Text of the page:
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FEATURE – Armstrong Whitworth AW.52

Photo: Airframe TS363 at low speed with everything down. Both AW.52s carried the standard 'P' for prototype on their noses. RAY WILLIAMS COLLECTION


Blighty’s Flying Wings

Tony Buttler recounts the brief but fascinating story of the Armstrong Whitworth AW.52

A modest number of pure flying-wing types have become airborne worldwide throughout the 115 years since the first powered flight.

Part of this configuration’s problem was its stability, in other words making the aeroplane sufficiently controllable in the air for an ordinary pilot to handle. Today, with modern electronically operated fly-by-wire controls and avionics, this is no longer an issue.

Since the end of World War One, the most famous British flying-wings have arguably been the Westland-Hill Pterodactyl series built in the 1920s and 1930s, and Armstrong Whitworth’s AW.52 family, the latter comprising a scale-model glider called the AW.52G and two full-scale jet-powered research aircraft. But just what is a flying-wing? The definition can of course be very broad, but for the focus of this article it’s simply an aircraft with little or no fuselage, a large-span wing and no conventional horizontal tailplane… what Armstrong Whitworth Aircraft (AW) described as a tailless aeroplane.


Armstrong Whitworth began to design flying-wings in 1942 and the first result was the AW.52G glider built completely in wood. This was essentially a scale model of the planned jet-powered machine and the two blueprints shared the same general layout, but the glider was never intended to be an exact replica.

It had a fixed tricycle undercarriage and a wing built around a D-type spar with one main girder, plus a structurally stiff nose skin made of metal-faced plywood, the latter providing a smooth surface to give laminar airflow (ie smooth, undisturbed airflow with no turbulence) on certain parts of the wing. Just the enclosure to the pilot’s and observer’s cockpits projected outside the lines of the wing profile and Flight magazine described the glider as: “a very near approach to the true all-wing aircraft.” Its span was 53ft 4in (16.25m), length 14ft 7 1/2in, wing area 445sq ft (41.39m²) and weight 6,000lb (2,722kg).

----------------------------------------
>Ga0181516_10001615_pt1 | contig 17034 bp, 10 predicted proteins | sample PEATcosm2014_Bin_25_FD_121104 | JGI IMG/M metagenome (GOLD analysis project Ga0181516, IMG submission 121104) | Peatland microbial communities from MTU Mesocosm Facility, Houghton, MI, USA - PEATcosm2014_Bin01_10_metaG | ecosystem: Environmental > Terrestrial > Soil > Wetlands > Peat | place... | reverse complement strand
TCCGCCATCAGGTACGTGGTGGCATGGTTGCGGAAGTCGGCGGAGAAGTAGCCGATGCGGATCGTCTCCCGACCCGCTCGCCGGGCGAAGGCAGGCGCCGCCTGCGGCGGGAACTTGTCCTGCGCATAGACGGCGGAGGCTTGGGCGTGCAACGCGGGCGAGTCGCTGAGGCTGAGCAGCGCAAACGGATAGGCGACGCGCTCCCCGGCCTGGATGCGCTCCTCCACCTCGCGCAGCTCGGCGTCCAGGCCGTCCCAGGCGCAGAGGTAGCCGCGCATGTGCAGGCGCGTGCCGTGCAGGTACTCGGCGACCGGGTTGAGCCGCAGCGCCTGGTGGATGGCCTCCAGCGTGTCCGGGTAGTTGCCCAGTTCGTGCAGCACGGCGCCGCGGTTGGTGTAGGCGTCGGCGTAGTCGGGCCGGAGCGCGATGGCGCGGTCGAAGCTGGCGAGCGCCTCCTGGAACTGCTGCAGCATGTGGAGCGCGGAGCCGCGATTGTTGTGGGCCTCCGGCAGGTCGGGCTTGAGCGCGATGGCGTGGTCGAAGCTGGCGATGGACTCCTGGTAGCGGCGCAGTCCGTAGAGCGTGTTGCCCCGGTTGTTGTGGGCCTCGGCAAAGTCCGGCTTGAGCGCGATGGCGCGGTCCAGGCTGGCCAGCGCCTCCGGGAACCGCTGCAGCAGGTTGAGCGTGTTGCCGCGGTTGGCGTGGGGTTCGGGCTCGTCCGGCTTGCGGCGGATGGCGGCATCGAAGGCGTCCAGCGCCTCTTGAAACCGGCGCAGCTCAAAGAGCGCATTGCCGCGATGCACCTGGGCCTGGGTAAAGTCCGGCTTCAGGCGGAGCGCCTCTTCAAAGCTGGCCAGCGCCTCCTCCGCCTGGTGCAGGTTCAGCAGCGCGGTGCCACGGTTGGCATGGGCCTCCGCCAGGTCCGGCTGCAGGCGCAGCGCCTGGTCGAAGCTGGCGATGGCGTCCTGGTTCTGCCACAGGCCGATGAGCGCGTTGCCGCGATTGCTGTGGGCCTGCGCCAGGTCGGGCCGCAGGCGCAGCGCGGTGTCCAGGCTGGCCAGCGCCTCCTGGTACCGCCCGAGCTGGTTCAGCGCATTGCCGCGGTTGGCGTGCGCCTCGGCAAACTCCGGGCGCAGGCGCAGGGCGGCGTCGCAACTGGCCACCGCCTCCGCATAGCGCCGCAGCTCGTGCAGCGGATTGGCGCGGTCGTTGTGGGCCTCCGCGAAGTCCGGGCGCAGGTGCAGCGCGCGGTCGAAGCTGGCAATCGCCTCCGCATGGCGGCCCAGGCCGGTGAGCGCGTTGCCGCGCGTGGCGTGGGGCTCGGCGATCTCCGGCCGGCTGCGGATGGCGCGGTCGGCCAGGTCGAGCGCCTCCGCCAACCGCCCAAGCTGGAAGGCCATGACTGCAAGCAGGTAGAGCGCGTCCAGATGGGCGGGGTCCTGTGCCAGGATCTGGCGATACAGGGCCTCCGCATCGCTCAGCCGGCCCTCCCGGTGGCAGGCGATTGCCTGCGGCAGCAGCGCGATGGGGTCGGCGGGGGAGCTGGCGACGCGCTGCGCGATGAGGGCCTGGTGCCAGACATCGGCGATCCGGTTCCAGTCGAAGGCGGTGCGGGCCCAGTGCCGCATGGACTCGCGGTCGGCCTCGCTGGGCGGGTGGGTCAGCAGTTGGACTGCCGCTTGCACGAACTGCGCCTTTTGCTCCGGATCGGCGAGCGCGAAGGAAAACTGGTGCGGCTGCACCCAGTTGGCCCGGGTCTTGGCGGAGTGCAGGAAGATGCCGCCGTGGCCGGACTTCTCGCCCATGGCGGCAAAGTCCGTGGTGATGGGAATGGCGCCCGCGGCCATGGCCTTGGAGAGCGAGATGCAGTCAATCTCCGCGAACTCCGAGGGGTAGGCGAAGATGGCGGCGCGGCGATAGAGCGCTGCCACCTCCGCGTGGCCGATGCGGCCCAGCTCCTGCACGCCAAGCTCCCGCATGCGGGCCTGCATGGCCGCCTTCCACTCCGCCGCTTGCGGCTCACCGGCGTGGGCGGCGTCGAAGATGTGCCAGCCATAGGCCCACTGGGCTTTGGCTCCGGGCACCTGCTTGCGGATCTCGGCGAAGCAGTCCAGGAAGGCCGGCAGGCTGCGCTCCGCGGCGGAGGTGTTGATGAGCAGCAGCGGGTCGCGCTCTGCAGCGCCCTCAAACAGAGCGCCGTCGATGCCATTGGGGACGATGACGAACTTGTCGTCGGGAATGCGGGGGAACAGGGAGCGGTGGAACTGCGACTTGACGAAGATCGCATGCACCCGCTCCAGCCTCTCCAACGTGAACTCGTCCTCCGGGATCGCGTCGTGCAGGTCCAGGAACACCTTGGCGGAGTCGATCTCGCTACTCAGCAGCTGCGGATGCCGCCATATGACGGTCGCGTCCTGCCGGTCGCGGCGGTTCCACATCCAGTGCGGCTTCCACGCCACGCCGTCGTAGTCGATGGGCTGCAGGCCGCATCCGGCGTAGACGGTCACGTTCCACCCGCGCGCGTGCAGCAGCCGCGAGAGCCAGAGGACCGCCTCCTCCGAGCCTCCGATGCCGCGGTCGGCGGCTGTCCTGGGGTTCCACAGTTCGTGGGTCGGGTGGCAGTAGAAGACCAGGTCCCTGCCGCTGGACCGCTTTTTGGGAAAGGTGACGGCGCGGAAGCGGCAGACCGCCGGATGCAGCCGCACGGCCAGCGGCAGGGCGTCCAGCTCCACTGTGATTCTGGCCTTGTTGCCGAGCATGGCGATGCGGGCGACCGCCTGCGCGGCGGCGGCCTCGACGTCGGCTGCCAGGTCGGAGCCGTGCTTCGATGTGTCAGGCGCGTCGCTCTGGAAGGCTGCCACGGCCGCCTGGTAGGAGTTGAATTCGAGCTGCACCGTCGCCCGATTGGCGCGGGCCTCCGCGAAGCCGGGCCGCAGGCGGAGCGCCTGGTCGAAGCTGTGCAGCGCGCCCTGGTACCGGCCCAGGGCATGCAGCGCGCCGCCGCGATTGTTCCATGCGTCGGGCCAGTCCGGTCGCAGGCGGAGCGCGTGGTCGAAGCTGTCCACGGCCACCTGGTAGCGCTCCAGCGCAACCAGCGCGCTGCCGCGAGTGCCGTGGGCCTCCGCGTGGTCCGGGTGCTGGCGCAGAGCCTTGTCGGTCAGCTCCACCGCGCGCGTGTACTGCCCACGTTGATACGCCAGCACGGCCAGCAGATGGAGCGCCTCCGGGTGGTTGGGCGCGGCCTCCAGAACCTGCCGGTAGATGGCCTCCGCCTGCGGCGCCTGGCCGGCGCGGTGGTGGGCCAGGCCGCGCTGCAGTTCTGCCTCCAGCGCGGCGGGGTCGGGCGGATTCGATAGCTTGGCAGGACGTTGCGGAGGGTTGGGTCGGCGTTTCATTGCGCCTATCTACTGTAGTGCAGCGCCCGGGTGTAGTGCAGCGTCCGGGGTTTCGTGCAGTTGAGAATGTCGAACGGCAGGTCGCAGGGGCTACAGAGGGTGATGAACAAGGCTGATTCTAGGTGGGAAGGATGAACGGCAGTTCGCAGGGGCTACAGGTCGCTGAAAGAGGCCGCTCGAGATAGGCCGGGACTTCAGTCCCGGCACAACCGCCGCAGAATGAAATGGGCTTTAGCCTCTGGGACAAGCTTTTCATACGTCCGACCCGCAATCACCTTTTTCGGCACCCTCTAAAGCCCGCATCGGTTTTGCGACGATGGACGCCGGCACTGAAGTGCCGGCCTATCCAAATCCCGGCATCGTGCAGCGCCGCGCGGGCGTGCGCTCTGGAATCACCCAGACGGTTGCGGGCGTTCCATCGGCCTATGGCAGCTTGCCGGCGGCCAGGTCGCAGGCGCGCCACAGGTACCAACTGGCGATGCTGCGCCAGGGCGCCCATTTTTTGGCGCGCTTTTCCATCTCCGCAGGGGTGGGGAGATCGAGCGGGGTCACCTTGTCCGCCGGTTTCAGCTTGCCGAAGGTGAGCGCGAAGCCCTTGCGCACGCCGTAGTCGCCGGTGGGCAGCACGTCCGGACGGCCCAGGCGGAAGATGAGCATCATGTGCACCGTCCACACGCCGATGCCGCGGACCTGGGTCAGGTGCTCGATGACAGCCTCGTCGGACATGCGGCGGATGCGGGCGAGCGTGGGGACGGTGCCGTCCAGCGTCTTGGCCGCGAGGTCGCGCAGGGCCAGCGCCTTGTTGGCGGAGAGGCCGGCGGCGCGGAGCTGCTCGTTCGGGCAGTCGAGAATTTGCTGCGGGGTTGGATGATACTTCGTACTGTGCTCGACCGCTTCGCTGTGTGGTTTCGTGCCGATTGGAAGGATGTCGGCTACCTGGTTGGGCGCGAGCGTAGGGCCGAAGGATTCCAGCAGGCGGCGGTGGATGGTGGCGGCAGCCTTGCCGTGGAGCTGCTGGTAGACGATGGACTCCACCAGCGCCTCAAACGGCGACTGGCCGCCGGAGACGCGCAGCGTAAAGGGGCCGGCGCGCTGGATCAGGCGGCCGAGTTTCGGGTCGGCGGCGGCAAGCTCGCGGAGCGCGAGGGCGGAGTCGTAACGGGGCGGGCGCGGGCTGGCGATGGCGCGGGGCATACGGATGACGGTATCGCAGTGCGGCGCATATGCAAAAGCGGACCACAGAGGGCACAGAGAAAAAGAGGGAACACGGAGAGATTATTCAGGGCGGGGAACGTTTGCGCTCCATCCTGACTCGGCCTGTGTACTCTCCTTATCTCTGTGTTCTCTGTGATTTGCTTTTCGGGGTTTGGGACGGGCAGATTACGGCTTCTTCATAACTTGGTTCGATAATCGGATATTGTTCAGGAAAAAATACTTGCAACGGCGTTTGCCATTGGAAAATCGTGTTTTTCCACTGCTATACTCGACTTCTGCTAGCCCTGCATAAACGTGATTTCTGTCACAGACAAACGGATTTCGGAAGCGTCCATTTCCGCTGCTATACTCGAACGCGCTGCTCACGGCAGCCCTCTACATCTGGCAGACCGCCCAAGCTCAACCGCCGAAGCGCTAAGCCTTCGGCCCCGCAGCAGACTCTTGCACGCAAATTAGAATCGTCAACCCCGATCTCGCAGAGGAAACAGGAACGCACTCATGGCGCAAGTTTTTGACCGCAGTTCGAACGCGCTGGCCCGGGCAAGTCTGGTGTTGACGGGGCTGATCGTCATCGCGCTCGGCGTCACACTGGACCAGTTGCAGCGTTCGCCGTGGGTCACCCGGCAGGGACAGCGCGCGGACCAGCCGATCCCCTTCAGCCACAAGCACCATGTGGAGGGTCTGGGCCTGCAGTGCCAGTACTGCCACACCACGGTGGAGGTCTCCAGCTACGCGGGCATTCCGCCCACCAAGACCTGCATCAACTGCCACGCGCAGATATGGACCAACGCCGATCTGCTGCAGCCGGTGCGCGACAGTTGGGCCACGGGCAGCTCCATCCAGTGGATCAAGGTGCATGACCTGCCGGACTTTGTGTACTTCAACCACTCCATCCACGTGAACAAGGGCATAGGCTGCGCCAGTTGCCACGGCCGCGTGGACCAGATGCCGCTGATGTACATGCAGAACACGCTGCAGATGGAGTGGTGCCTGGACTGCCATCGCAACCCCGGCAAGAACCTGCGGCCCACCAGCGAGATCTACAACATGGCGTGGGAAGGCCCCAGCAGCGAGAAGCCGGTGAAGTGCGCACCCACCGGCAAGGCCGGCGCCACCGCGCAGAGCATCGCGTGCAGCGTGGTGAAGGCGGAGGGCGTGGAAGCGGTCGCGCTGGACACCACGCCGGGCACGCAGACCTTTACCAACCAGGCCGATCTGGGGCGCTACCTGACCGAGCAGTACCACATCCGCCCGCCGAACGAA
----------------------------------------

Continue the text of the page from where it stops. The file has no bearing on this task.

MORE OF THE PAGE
Design work on the AW.52G started in May 1943 and construction began in March 1944. Carrying the serial RG324, the glider made its maiden flight, from AW’s Baginton airfield near Coventry, in the hands of company test pilot Charles Turner-Hughes, on March 2, 1945; it was towed into the air by a tug conversion of an AW Whitley bomber.

The rest of this article is in the current issue of FlyPast, cover dated January 2019. It’s available in UK shops now or can be purchased via the website – Alternatively, you can download a digital edition from – simply search ‘FlyPast’.

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